Interview by Lee Pappas
(Appeared in the October 1986 issue of "Analog Computing" Magazine)
LP: Can you give us a quick history of how the POKEY chip first came to be?
DN: The Atari 800's architecture evolved as an upgrade of the 2600. Conceived primarily by Steve Mayer, Joe Decuir and Jay Miner before I arrived at Atari, the original plan for the POKEY chip called for keyboard interface, audio and paddle controllers.
LP: Were there any features you would have liked to include in the POKEY chip that were never implemented? If so, what were they, and why didn't they get in?
DN: The main problem, I think, with the Atari 800 is that all I/O is serial. Originally, the POKEY's serial port was intended to talk only to the cassette recorder. Communication to floppies and printers was to be through a parallel port and extension box. Unfortunately, the parallel port was abandoned (there was a fear of RFI and the difficulty of getting FCC approval) and all I/O was fed through the serial port.
LP: Were there any custom chip (or other) features ever planned for the 400/800 that never made it to production?
DN: Well, besides the parallel port and expansion box, there was the GTIA (George's TIA). The GTIA chip was made, but wasn't originally put into production...I don't have one. I think that later they started using the GTIA, but I'm not sure.
LP: Can you describe the environment, the spirit of Atari during those early days when the 8-bits were first born?
DN: I wasn't with the company back in the early Nolan Bushnell days. I started right after Atari was bought by Warner Communications. However, the atmosphere was still pretty laid back, compared to most companies in the valley.
LP: What was the inspiration for Star Raiders?
DN: Star Raiders was to be a 3-D version of the Star Trek game played on the mainframe computers of that time. The Star Trek game was all text and not played in real time, but it had the idea of ship damage and sector scanners and charts.
LP: There were no games for the 400 and 800 written at the time you started on Star Raiders. In a sense, it was the first Atari computer game ever done, and is still regarded as the premier piece of entertainment for the 8-bits. What are your thoughts on this? (Many of our readers bought theirr 8-bits solely because of SR.)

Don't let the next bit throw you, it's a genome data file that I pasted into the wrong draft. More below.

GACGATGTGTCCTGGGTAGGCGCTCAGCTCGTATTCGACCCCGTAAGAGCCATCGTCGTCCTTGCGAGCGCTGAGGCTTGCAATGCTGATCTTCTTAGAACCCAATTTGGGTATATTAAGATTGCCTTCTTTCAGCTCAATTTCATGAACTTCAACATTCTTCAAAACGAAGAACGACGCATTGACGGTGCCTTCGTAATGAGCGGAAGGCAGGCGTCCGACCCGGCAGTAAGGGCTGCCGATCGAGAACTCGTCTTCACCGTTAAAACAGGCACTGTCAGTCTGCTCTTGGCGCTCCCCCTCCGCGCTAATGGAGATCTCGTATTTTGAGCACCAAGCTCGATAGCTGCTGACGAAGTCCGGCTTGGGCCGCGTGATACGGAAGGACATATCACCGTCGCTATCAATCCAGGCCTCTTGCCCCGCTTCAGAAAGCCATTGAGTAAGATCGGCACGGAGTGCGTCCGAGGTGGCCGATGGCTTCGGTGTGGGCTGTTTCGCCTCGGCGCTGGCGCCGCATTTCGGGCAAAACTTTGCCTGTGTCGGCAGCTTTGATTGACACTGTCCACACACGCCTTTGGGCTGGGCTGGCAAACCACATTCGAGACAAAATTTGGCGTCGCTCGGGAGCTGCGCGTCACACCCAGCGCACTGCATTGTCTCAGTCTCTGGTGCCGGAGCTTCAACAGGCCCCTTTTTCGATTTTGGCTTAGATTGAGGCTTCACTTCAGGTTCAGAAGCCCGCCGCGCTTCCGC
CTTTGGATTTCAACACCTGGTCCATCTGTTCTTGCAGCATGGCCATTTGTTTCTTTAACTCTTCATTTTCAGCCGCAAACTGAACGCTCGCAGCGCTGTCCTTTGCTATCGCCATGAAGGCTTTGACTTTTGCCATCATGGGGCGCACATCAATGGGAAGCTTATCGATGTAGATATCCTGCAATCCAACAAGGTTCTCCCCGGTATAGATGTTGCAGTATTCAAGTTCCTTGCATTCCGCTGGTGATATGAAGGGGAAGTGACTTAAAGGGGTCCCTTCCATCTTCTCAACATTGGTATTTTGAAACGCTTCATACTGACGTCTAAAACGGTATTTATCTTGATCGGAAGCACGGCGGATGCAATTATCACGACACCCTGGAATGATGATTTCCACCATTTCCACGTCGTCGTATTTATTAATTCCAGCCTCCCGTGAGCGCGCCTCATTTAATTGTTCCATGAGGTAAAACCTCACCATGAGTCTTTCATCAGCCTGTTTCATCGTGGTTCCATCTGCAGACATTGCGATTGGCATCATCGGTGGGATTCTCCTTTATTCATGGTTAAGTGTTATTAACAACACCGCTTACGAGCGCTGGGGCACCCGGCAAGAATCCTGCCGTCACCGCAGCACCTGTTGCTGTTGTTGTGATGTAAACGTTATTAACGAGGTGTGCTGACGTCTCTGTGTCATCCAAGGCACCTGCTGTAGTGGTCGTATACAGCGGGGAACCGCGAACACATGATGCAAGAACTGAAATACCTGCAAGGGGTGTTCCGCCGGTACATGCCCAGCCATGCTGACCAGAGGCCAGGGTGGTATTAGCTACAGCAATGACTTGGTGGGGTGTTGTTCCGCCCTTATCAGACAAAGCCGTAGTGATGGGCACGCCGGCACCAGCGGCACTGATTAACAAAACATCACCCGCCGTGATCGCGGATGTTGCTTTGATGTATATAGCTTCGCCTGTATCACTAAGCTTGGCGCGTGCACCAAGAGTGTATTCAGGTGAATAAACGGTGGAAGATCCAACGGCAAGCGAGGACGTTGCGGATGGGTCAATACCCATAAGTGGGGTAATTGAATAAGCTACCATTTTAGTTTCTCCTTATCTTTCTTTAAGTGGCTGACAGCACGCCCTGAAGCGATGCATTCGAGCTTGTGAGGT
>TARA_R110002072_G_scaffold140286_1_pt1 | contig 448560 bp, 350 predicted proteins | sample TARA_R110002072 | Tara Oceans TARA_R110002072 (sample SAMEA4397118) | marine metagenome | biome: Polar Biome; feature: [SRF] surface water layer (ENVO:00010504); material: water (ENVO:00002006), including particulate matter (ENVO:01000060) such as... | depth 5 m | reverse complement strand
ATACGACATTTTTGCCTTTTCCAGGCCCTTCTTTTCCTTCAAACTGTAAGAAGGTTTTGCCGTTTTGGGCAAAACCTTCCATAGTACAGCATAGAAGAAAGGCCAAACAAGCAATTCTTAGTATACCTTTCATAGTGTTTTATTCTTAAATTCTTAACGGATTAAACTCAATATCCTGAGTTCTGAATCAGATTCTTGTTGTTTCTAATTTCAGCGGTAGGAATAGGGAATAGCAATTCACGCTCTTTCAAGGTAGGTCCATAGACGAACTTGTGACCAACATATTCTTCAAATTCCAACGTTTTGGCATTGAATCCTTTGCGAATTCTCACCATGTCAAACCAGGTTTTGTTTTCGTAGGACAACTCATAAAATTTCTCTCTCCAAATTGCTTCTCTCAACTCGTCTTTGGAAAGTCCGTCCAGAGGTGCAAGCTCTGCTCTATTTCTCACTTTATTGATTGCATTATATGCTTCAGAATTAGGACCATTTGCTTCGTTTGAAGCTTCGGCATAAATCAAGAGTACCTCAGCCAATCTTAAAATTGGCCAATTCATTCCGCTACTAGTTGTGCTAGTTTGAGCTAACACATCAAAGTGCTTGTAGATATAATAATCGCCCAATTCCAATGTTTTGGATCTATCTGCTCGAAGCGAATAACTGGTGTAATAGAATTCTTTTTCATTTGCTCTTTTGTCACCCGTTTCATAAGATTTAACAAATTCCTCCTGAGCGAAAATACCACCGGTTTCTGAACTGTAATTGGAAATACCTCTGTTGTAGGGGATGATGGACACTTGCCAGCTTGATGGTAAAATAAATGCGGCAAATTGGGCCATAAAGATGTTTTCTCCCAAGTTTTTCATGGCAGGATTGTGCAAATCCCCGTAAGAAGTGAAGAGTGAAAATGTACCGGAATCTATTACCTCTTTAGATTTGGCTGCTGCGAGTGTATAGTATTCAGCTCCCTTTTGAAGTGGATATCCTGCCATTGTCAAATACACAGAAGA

DN: It's pretty amazing, the way the game caught on. I think it was the first game to combine action with a strategy screen, and luckily, the concept worked out pretty well.
LP: Can you explain some of the routines in Star Raiders--how they came to be and how they function? I'd like to give our readers some insight into how it works, graphically and logistically.
DN: The routines in Star Raiders are total hacks! It was the first game to use 3-D algorighms, and the ones I came up with were terrible. They worked, but were slow. That's why the game slows down when there's an explosion. The explosion consists of about sixty-four separate pieces, and moving them around in 3-D space took a lot of computation time.
LP: What features--if any--would you have liked to include in Star Raiders that couldn't be added because the program had to fit on an 8K cartridge?
DN: With more memory available, I could have added planet landings and a trench scene. However, at the time, all games had to fit in 8K of RAM memory, as well as in 8K of ROM. These restrictions limited a lot of options.
LP: Were there any secret codes or messages put into the game, which, for instance, can be accessed through a series of keystrokes?
DN: When I finished the first pass on the game, I was 900 bytes over the 8K limit. I didn't have room for any secret message. Text (messages) take up a lot of bytes and can't be packed very well. With a limited amount of memory (such as in ROM), I would rather add "game" features.
LP: What's the highest score you've ever achieved playing Star Raiders?
DN: When I was doing the final touch-up on Star Raiders, a lot of people at Atari were playing the game. This allowed me to fine tune the scoring algorithm. Every time someone got to be a Star Commander Class 1, I bumped up the scoring difficulty. Even a week before we made the ROMs, I was still increasing the difficulty. I think I was the second person to get Star Commander Class 1 on the final version.
LP: Did you get any financial benefit from the overwhelming success of the game?
DN: At the time, I was a chip design engineer and did Star Raiders more or less on the side. Unfortunately, that was back in the days when programmers weren't paid royalties for video games, so I didn't make any money from Star Raiders.
LP: Were you approached for a sequel to Star Raiders, and was one ever done?
DN: I don't believe I was asked to do a sequel, Atari is coming out with Star Raiders for the ST this year and, I think, Star Raiders II for the 8-bits, also for this year. Atari hasn't been in video games since 1984, and is just gearing back up, so we should expect so see some good new games shortly.
LP: Were you approached for Star Raiders for the ST? What do you think of that version, assuming that you've seen it?
DN: No, I wasn't asked to do Star Raiders for the ST, either. I saw the game briefly and thought that the visuals were really good, although I didn't like the photon graphic as well as my own. Maybe I'm the only one who likes the sparkling photon effect; I've never seen anyone else use it.
LP: If you were to write Star Raiders today with no constraints on memory, what would the game be like?
DN: Everything could be improved. More and better graphics would be added, not just showing the front view. I would like to add a planet and a trench scene. It seems that it should be possible to add effects closer to those in the Star Wars movies.